In a remarkable first showing in January, the America3 team defeated the highly touted Stars & Stripes, with Conner at the helm, by one minute nine seconds. Although Conner was favored to annihilate America3, the Stars & Stripes made a crucial mistake during the pre-start maneuvering and had to take a penalty turn just off the starting line. Taking advantage of the situation, the women took the lead, which they retained, even with a slight falter in the fourth mark of the six-leg course. The win was a huge confidence builder.

The women stayed in contention until March, when they were beset by a number of problems. Difficulty with the 3-year-old yacht America3 forced her retirement, and, despite the introduction of a new boat, Mighty Mary, the women lost their sixth straight race. By the middle of the month, hoping to ward off elimination in a pending semifinal round, Koch broke his pledge to stay with the all-women team and added a man, David Dellenbaugh, who was the tactician on Koch's 1992 team. Jennifer Isler , the tactician for the women, was devastated by the replacement, although Koch, who was bombarded by incredulous reporters and angry sponsors, made the decision at the request of several women on the team, whose overwhelming desire to win evidently overshadowed their desire to further the cause for women.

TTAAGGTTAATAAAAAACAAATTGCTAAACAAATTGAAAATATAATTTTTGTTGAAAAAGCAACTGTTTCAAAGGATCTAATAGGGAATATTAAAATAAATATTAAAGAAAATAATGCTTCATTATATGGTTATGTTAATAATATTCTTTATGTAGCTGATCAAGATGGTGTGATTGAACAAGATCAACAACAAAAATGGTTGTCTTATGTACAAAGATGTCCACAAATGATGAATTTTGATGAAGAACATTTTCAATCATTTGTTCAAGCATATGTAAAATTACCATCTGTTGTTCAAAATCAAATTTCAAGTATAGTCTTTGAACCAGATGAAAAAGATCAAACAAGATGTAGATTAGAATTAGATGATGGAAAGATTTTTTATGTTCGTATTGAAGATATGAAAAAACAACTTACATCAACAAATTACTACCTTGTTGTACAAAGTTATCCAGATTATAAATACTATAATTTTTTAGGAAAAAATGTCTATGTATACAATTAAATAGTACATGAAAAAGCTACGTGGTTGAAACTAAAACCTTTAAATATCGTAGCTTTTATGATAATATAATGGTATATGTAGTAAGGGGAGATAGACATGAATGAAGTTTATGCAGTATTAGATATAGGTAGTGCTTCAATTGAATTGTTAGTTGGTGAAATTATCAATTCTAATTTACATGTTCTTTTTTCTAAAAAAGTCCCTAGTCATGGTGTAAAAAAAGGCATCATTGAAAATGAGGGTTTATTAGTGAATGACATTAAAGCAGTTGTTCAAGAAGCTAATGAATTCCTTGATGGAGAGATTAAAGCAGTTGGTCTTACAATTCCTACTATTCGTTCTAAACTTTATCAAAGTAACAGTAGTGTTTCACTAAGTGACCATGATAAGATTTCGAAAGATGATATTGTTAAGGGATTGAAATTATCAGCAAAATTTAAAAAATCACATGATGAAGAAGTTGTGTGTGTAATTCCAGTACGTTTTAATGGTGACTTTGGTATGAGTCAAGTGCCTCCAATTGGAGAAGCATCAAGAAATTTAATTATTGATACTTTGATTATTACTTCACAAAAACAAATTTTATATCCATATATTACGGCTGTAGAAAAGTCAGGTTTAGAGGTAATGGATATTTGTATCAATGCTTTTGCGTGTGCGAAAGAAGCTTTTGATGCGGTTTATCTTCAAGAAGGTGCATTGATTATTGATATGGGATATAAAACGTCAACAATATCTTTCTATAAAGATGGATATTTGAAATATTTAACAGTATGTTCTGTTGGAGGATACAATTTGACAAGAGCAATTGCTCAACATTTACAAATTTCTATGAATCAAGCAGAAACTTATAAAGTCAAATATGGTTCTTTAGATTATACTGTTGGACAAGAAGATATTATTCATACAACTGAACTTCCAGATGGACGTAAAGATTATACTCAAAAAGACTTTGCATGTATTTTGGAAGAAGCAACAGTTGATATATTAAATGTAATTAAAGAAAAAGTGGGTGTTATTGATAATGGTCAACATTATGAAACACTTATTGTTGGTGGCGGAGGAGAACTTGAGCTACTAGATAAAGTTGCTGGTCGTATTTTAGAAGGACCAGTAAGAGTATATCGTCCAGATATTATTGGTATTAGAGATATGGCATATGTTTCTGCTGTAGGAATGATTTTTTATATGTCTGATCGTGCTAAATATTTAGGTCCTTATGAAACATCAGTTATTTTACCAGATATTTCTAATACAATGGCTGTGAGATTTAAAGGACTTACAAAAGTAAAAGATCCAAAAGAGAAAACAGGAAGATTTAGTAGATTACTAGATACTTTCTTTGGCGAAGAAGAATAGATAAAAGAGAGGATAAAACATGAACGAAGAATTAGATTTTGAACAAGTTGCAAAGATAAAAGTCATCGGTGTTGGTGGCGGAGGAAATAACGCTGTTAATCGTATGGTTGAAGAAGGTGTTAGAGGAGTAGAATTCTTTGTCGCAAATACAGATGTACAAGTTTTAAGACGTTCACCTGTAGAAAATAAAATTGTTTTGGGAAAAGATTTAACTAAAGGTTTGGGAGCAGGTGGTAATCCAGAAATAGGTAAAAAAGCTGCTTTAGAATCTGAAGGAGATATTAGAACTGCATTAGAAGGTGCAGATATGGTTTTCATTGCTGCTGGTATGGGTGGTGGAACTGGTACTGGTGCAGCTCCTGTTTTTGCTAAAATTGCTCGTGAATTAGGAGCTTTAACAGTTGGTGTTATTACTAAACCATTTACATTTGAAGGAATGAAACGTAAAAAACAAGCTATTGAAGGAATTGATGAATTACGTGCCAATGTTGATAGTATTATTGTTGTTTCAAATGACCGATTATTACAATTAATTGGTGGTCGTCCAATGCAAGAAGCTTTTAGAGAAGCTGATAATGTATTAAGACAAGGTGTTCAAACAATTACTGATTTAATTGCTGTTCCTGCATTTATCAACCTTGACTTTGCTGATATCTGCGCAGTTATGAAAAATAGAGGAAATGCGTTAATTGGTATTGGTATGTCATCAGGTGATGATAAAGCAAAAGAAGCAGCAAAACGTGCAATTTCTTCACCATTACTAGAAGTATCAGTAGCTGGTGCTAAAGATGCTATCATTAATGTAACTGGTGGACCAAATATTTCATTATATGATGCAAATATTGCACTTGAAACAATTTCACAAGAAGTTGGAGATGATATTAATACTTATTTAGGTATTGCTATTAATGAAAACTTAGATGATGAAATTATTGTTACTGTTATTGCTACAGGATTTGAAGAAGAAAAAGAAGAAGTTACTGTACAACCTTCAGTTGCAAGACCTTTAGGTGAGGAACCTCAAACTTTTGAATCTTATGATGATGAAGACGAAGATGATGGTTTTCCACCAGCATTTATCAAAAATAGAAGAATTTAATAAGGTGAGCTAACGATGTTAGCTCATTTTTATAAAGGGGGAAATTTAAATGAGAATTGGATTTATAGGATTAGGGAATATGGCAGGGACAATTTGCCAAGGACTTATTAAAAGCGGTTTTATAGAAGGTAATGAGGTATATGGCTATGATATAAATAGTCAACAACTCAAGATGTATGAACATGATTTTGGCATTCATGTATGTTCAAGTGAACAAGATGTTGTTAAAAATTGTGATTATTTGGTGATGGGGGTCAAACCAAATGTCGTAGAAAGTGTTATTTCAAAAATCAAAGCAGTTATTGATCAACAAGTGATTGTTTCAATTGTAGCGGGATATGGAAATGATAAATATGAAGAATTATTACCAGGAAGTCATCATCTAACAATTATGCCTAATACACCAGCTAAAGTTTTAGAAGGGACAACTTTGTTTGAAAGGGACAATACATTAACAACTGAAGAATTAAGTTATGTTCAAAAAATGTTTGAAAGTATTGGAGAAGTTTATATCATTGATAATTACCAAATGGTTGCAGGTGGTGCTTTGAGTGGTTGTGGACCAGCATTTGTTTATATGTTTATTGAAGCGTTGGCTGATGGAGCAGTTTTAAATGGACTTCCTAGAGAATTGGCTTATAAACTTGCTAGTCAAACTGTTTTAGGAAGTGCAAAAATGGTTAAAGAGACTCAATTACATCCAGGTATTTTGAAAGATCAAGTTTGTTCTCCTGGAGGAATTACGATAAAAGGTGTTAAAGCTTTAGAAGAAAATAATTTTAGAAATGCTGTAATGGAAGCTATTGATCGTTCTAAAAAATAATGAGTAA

Despite Dellenbaugh's best efforts, and a flawless 10th race of the round-robin with Leslie Egnot at the helm, the dream was not to be. The women ultimately lost their opportunity in a final race against Stars & Stripes. The first 15 miles of the determining round looked like an easy victory for the women. At the top of the final leg, however, with a comfortable lead, Mighty Mary suddenly encountered a wind shift that required a sharp move. By the time the two covering jibes had been straightened, Conner had made his move. In the last mile of the round, Mighty Mary simply could not maintain momentum, and Stars & Stripes crossed the finish 52 seconds ahead of the women's team. In the final series held in May, the America's Cup was eventually captured by the New Zealand team, whose boat was skippered by Russell Coutts.

Bill Koch remained confident that the women had what it took to win, telling reporters, "We had a top team that can compete with anyone…. Next time an all-women's team sails in the top of the competition, they can go all the way. That's what this team has meant to the sport."


Chamberlain, Tony. "A Lost Cause Ends in Conner Triumph," in Boston Globe. April 27, 1995.

——. "At End of Rope, Mighty Mary Cries Foul on Conner," in Boston Globe. March 30, 1995.

——. "Controversy Swirls on America," in Boston Globe. March 20, 1995.

——. "Kiwi Effort Brought New Zealand to Cup," in Boston Globe, May 15, 1995.

Hornblower, Margot. "Will They Blow," in Time. January 16, 1995, pp. 66–67.

Lloyd, Barbara. "Women to Conner: Take That!" in The [New London] Day. January 14, 1995.

Starr, Mark. "A New Crew Rocks the Boat," in Newsweek. January 16, 1995, pp. 70–71.

Wilson, Bernie. "All-women Cup crew named," in The [New London] Day. June 2, 1994.

Barbara Morgan , Melrose, Massachusetts